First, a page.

Clinton Walker’s Correspondence

Westwood, 1931

When Red River Lumber Company moved to California, its founder T.B. Walker, intention that this was to be his five sons operation: Gilbert, Willis, Clinton, Fletcher and Archie. Clinton, was at odds with his brother’s handling the affairs, and left the company in 1913, but was brought back into the fold during the company’s financial crisis of the 1930s.  The Minnesota Historical Society has a large collection of the company records and from time to time I will share some excerpts from the letters between the family members that provides some interesting insight in how the company operated.

The following is a portion of a letter from Clinton to Archie Walker dated October 17, 1936:

“Kline put the finger on our troubles about thirty years ago or so when he pointed out that none of us were interested in timber—none of us woodsmen—that all hands were absorbed in running sawmills. The money was in the timber and not in the manufacture of lumber. There is not and never has been a true effort to determine where we had made our money. You, Fletcher, Willis and Gilbert were practically only interested in milling operations. You found this an interesting occupation which during the past twenty years has paid each one of you around I would estimate $400,000 in salaries.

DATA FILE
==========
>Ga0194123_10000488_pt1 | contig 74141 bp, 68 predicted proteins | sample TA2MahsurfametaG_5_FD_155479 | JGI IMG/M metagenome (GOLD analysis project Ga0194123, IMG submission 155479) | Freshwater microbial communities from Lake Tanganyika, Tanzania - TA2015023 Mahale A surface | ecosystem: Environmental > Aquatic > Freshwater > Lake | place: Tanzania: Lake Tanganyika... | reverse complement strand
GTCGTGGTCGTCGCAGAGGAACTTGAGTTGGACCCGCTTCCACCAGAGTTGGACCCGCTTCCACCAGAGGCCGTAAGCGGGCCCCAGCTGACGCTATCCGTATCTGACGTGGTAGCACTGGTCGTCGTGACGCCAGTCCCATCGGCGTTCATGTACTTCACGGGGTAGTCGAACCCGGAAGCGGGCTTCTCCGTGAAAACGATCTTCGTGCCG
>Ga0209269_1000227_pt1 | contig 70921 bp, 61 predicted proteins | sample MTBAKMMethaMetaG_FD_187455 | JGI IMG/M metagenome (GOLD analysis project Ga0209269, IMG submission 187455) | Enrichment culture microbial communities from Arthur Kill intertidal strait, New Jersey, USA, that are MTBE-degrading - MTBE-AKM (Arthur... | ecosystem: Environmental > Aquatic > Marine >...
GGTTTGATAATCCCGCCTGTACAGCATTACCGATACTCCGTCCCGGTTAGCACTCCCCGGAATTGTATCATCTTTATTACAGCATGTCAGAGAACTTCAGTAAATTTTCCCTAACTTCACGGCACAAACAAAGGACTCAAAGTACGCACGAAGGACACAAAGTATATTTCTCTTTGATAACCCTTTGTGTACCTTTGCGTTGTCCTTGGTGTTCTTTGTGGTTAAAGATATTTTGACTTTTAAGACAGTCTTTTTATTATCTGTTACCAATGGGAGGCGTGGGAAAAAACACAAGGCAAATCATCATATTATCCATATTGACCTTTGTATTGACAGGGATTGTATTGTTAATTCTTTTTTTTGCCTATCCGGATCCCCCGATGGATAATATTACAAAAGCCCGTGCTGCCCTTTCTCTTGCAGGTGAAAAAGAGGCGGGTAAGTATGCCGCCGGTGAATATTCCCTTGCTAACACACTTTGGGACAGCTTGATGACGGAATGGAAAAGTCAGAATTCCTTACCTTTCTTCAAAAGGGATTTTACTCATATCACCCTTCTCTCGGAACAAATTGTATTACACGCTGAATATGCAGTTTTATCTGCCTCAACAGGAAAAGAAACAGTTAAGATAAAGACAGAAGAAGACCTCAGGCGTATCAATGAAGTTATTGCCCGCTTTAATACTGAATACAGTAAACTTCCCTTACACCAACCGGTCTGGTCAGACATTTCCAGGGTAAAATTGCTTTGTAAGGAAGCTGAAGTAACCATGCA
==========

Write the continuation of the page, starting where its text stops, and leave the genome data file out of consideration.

“During father’s time he pressed timber sales to McCloud, etc., and it has been these sales which kept us going. We have sunk these sale proceeds in Westwood where there isn’t a prayer that we will ever get our money out.”

Clinton was not finished. Fletcher wanted to build another mill at Susanville. If that was the case, Clinton wanted to sale his stock and liquidate every asset he had in Red River. Clinton thought to build a second mill would be a repeated failure like Westwood or in his words, “Another great lemon, second to Westwood.”


One thought on “Clinton Walker’s Correspondence”

  1. Interesting background information. I had no idea that Westwood was a failure. My understanding was that the Red River lumber operation was the largest in the world at the time. I am proud to be able to say that I was born there in the middle of those times, though it was probably more near the end of them. Things pretty much seemed to fall apart after Fruit Growers took over the operation.

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